In Texas, a Businesslike Budget, After a Fashion

When Texas lawmakers said they wanted to run government like a business, they left out the part about using Enron and Countrywide as their models.

Starting with a $4.3 billion deficit in the current budget and a $27 billion shortfall in the next budget, Texas lawmakers began by saying they would take care of their financial problems without raising taxes and without tapping the Rainy Day Fund, the state’s $9.7 billion savings account.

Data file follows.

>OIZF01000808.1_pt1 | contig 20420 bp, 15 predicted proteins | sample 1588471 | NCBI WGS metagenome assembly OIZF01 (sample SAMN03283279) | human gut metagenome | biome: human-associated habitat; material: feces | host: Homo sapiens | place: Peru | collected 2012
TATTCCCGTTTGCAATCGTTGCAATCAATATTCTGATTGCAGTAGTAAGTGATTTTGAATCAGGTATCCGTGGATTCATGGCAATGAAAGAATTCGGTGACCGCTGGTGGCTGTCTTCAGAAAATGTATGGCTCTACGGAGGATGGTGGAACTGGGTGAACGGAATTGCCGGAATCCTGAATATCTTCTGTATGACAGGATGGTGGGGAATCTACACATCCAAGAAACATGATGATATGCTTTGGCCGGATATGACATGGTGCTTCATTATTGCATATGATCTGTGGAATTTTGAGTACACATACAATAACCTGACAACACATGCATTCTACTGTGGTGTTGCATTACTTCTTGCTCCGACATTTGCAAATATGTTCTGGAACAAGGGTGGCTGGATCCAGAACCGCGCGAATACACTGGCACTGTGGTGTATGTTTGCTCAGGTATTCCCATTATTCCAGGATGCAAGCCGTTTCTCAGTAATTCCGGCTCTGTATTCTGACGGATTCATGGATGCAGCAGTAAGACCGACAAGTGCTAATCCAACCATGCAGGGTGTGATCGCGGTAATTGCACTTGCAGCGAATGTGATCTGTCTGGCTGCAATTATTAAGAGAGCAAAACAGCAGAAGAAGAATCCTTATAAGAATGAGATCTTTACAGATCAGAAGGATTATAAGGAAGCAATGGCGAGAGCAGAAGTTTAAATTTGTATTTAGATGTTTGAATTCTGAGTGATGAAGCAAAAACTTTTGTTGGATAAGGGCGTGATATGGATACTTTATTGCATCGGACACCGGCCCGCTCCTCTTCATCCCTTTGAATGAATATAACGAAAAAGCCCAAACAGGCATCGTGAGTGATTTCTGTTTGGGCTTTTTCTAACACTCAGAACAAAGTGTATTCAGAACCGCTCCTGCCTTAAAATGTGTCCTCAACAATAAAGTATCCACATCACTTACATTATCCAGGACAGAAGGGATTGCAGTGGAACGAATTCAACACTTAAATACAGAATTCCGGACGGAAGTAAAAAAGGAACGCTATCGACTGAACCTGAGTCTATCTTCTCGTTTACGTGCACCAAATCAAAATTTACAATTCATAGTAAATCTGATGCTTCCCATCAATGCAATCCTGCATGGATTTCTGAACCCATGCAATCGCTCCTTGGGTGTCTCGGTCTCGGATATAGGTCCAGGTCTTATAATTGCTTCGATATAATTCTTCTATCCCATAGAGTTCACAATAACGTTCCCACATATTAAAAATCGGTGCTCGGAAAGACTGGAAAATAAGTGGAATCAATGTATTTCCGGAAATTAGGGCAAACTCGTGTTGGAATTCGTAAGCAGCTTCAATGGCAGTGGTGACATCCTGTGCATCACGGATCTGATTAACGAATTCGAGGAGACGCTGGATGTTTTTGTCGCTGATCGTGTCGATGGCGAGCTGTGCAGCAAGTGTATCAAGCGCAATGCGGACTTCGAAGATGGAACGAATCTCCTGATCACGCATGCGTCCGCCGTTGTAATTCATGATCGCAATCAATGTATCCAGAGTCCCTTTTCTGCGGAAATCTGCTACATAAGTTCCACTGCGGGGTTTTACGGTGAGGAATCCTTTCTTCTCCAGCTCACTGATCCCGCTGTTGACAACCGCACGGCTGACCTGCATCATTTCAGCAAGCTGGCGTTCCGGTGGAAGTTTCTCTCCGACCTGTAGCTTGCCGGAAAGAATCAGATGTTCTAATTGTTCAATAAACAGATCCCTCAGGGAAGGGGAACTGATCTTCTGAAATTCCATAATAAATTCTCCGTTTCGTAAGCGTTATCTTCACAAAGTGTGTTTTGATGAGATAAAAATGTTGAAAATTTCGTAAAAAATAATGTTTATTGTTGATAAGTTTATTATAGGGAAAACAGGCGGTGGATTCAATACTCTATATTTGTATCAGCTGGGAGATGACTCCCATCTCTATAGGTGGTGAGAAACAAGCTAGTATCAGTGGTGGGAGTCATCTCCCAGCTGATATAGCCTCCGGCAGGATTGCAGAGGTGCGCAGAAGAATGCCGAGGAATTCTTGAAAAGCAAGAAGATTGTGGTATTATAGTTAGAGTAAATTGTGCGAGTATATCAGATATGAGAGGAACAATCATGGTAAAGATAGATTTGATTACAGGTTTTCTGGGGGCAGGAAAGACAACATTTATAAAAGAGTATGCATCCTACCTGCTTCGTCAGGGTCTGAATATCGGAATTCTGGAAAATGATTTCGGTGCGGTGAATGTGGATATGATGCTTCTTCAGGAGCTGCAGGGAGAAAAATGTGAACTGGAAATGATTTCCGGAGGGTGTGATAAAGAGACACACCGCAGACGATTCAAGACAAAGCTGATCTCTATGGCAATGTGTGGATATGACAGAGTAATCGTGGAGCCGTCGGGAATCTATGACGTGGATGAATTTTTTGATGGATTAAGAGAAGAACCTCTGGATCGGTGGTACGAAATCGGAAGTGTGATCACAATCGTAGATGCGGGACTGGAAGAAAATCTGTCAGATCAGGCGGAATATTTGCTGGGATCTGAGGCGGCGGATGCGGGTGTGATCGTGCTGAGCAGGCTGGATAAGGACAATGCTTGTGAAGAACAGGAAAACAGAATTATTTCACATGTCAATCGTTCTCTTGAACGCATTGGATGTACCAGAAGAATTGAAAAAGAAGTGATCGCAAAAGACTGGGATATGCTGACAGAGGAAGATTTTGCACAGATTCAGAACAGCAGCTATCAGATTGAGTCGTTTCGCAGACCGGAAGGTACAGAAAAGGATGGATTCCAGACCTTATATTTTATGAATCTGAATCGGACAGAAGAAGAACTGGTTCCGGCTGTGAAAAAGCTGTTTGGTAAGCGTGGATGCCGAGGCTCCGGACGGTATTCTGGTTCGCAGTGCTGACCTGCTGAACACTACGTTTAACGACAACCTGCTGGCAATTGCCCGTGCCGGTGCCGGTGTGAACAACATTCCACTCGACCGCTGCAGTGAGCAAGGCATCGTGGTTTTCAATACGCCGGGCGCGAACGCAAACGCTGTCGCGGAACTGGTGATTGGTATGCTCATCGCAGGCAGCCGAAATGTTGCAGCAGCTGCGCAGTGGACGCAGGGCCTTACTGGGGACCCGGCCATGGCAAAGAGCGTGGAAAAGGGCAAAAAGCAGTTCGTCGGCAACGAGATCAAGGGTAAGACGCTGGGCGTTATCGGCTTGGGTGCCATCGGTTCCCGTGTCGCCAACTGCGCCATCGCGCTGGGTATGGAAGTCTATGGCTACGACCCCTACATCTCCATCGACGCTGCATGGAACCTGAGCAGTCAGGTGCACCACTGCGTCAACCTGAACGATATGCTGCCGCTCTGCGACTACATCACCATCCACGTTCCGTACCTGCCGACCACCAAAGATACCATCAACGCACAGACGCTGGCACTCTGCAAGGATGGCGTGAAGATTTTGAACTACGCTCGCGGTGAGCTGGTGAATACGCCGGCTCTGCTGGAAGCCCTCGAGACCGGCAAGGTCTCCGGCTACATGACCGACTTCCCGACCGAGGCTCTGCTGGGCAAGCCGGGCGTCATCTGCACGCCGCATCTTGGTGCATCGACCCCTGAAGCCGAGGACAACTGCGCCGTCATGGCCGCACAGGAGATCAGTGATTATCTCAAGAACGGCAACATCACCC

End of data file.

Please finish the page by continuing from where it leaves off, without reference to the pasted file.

In a state where legislators are constitutionally required to balance the budget, you might think that leaves only budget cuts as a way out, and ...

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